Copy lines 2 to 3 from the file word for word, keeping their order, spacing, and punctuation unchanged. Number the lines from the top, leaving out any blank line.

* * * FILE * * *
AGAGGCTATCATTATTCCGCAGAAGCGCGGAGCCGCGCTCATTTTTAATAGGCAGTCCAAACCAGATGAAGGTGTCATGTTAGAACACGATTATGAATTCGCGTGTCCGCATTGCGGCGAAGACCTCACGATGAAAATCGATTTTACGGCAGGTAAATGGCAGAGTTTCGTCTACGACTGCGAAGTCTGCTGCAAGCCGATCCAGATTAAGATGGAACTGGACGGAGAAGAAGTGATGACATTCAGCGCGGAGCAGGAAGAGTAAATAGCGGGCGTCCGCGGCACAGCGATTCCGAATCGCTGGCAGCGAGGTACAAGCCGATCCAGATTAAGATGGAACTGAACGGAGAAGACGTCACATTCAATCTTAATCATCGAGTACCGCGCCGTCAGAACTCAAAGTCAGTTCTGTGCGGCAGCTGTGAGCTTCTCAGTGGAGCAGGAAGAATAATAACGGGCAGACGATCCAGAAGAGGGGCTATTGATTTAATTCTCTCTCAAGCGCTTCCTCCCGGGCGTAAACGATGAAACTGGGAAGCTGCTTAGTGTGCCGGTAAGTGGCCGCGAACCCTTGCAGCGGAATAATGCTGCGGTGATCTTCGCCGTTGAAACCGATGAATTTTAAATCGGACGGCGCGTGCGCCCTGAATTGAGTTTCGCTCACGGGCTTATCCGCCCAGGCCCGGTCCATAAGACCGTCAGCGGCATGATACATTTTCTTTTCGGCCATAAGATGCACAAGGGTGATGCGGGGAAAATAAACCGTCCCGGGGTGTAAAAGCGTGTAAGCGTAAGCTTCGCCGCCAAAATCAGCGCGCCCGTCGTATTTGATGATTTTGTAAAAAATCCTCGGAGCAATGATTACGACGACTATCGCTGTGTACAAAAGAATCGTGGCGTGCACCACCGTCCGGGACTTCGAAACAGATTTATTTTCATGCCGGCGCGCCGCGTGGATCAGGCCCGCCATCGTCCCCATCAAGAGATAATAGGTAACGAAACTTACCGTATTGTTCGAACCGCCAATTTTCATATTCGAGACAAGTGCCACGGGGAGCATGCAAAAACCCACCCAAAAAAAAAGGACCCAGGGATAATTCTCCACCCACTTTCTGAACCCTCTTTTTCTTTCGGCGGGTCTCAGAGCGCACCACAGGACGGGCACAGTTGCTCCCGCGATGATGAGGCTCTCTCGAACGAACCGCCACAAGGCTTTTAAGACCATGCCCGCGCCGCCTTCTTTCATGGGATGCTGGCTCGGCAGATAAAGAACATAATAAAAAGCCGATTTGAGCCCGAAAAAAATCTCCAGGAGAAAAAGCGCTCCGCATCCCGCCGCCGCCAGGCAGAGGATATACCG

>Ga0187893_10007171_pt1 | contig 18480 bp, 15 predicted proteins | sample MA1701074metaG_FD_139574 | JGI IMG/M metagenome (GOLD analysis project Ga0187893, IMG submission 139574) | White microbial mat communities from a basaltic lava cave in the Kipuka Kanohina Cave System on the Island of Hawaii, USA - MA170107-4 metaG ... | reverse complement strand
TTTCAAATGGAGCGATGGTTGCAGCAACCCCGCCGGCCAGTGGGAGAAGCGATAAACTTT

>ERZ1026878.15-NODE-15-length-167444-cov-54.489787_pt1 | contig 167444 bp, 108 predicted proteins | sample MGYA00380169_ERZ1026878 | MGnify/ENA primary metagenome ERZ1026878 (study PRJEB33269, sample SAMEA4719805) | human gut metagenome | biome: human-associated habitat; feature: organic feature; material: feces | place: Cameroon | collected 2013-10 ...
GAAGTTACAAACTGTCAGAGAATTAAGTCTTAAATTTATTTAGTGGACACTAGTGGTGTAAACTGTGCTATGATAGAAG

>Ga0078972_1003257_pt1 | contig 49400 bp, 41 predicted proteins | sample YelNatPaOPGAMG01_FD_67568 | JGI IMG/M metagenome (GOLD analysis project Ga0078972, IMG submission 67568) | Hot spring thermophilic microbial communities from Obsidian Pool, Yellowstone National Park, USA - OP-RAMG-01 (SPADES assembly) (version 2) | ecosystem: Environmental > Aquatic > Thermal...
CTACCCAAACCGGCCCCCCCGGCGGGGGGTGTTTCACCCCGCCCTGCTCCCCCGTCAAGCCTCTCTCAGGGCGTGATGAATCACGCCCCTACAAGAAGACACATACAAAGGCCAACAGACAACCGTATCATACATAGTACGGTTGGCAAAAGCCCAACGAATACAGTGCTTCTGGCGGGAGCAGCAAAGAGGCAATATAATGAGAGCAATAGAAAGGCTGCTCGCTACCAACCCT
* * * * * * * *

>Ga0187893_10007171_pt1 | contig 18480 bp, 15 predicted proteins | sample MA1701074metaG_FD_139574 | JGI IMG/M metagenome (GOLD analysis project Ga0187893, IMG submission 139574) | White microbial mat communities from a basaltic lava cave in the Kipuka Kanohina Cave System on the Island of Hawaii, USA - MA170107-4 metaG ... | reverse complement strand
TTTCAAATGGAGCGATGGTTGCAGCAACCCCGCCGGCCAGTGGGAGAAGCGATAAACTTT